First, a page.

Keywording for Fine Art prints

October 12, 2023 / by Steve Heap and Clemency Wright


As stock photographers, we are always looking for extra ways to monetize our images and one potential avenue is to sell them as “Fine Art” prints on Print on Demand sites. Of course, not all types of stock imagery suits being hung on a wall in someone’s home!

In general, Print on Demand (PoD) sites do not apply any checks on upload. The choice of what to submit is purely yours, but a good rule of thumb is to look for images that you would like to see on your own wall – photos that you are proud of and think others would appreciate.

You would think that we would be in a great position to simply export suitable images and upload them. After all, our images already have keywords, titles and descriptions ready for the stock agencies. But is this enough?

The intent of the buyer

You could argue that stock agencies live or die by their search engines. They have hundreds of millions of images and hundreds of thousands of clients and the only way to find the image you are seeking is to search directly on their site in most cases. They need to make sure that their search technology displays the images that are most likely to meet their client’s needs. The client is also often very attuned to using those systems – most of them license images regularly and so know how to find the type of image that they require.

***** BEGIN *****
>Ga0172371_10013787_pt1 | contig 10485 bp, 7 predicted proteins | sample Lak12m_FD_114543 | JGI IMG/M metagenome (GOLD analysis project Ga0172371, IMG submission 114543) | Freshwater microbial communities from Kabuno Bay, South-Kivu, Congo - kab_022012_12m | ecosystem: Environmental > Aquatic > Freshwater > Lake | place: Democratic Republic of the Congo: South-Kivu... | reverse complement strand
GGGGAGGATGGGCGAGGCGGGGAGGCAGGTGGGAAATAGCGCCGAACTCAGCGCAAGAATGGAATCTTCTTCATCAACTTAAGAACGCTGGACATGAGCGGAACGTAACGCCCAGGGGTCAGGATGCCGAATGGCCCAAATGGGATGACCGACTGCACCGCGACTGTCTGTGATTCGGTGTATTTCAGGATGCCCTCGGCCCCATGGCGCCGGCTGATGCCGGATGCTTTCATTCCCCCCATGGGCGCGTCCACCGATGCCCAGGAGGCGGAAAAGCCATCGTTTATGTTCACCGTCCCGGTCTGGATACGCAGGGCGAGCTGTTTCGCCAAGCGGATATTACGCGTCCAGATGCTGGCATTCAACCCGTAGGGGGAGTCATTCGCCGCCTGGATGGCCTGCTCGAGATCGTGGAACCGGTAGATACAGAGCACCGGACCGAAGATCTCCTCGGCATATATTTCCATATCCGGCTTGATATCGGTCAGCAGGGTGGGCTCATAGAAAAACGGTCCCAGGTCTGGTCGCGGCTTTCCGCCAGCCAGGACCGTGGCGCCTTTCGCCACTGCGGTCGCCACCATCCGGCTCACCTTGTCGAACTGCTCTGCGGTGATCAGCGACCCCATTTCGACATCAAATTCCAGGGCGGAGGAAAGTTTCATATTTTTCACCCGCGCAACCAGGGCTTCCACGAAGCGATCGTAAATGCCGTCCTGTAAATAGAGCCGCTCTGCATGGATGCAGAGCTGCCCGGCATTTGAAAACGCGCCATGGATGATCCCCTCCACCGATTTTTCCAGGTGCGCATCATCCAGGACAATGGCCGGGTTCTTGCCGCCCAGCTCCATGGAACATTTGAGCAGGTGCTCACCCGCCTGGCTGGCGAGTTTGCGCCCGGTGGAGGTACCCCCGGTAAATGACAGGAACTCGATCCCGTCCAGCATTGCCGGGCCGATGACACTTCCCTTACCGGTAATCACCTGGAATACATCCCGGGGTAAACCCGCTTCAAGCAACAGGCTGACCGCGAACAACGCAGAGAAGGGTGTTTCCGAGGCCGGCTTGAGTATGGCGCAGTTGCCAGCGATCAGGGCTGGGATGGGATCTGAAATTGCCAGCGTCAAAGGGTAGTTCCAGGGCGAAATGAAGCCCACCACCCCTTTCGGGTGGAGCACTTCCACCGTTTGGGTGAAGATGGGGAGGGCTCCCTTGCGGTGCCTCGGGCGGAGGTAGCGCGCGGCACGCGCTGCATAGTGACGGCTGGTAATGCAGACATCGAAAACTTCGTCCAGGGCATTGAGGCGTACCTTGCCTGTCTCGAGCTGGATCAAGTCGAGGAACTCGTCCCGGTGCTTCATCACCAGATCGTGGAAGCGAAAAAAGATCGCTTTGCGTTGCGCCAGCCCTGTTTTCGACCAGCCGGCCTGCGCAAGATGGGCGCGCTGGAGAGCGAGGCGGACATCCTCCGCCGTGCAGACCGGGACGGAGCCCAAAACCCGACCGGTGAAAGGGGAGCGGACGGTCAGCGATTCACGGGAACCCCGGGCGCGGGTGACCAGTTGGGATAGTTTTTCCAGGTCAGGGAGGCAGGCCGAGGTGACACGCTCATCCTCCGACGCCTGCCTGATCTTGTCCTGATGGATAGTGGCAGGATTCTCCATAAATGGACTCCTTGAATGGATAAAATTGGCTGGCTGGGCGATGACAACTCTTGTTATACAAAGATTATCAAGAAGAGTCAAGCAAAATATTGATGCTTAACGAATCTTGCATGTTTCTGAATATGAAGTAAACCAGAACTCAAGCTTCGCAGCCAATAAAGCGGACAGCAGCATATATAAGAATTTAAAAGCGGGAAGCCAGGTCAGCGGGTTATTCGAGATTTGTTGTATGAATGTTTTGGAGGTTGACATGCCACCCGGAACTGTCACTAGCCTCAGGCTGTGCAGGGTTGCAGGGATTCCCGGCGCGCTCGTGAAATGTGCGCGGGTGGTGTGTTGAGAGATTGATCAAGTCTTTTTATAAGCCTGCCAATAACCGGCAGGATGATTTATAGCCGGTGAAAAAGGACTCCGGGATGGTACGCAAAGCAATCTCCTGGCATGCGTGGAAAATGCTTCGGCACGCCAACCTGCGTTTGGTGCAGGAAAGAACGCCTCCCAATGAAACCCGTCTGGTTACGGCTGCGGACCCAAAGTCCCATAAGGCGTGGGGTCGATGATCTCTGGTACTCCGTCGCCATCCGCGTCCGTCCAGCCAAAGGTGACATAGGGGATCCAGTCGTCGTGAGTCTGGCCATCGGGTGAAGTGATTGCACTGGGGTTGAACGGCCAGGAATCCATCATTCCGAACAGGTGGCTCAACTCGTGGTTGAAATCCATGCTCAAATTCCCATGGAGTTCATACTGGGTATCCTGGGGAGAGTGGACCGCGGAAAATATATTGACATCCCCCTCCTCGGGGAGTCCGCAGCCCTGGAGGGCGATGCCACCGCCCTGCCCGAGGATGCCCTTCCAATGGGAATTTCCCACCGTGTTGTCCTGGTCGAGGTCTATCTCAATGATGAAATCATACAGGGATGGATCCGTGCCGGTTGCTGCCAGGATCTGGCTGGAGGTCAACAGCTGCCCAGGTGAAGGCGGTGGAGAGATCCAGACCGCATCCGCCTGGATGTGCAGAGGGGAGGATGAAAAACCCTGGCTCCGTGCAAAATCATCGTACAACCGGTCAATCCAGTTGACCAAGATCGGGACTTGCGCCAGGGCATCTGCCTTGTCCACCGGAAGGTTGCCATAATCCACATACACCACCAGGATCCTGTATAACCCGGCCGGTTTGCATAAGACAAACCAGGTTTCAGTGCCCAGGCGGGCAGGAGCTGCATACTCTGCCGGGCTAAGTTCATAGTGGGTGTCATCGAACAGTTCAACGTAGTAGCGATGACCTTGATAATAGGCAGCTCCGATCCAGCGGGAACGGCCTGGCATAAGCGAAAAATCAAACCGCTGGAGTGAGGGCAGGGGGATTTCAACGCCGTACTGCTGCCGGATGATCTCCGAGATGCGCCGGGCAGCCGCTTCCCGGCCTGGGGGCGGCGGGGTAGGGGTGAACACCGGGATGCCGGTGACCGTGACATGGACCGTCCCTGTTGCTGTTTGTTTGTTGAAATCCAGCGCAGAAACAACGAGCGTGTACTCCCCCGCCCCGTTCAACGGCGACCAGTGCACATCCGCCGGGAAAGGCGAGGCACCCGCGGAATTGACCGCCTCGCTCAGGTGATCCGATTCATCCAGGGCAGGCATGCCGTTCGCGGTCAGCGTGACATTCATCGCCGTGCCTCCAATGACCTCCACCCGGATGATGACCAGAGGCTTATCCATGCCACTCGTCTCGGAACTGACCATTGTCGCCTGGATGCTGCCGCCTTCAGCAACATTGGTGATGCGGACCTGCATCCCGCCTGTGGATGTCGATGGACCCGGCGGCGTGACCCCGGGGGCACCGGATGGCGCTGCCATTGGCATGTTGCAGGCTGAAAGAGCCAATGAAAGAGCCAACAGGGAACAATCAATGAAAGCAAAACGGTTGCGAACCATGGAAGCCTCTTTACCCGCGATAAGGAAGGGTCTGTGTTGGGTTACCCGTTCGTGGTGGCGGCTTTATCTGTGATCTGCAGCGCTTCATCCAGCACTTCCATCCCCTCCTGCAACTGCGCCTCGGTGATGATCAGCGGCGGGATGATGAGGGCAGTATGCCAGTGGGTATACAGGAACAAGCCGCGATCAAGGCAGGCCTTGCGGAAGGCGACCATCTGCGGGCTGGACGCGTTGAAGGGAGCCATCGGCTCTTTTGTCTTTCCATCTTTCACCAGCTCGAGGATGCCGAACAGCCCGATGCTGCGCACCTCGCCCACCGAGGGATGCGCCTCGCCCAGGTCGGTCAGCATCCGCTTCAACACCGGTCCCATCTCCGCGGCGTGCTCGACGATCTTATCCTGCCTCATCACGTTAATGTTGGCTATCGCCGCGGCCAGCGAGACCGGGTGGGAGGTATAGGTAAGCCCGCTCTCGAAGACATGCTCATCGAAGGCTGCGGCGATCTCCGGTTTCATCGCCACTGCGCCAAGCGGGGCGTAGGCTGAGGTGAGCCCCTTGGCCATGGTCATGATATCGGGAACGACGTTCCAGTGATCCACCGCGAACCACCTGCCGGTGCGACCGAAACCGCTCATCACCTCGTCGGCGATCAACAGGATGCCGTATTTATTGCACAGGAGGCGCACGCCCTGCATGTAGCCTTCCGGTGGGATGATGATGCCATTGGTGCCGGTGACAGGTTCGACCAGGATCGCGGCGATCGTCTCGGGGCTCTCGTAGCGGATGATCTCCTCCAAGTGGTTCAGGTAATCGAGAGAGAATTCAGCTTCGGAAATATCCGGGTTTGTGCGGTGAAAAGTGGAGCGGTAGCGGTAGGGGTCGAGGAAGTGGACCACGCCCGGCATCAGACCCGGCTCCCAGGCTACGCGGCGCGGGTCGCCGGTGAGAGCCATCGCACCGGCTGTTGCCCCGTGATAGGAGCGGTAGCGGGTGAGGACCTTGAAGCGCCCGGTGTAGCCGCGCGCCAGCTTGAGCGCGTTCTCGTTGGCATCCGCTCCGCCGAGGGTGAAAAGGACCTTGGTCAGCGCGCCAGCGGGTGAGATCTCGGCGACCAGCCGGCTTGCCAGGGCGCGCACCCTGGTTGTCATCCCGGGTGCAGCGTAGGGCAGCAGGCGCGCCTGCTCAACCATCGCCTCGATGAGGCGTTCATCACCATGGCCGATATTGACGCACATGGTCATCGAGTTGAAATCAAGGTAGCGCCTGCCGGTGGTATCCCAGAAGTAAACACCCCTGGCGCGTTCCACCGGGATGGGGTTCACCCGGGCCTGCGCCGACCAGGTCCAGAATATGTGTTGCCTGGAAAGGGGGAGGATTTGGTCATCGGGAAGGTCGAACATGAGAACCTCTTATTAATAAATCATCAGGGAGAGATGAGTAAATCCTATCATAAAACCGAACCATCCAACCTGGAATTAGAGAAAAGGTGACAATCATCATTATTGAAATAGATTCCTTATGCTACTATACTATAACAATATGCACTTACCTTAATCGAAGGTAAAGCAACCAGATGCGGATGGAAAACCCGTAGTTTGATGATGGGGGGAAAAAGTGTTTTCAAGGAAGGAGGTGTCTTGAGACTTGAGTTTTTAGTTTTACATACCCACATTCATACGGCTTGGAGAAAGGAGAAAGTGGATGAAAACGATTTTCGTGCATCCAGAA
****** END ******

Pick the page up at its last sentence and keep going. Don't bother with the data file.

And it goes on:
Print on Demand sites can hold millions of potential prints, but the companies behind them are more often much smaller and in some cases, the owner is often the chief developer. Their aim is to convert a member of the public into a buyer of a print and make a profit. They are less interested in finding the ideal print – they really just want to offer the images that are most likely to be chosen. So why invest in the most complex search environment – show them what has sold before and perhaps that will meet the need!

So, we have a combination of an inexperienced buyer and a less than top-end search environment.

The route to the sale

There is considerable evidence that many customers do not actually start their search by finding a PoD site and then searching for the print they want. The most likely first step for most is to search using Google and try to describe what is in their mind. They might have a favorite beach that they would like on their wall as a memory of a perfect vacation. They might be searching for a retirement gift for a colleague and think a print of the local landscape would be a great memory for them. And so, their search is likely to take them to thumbnails of potential images, but it will also likely show them alternative search terms that Google thinks might be useful. So, our task is to rank highly with Google and ideally fit one of their suggested search phrases as well.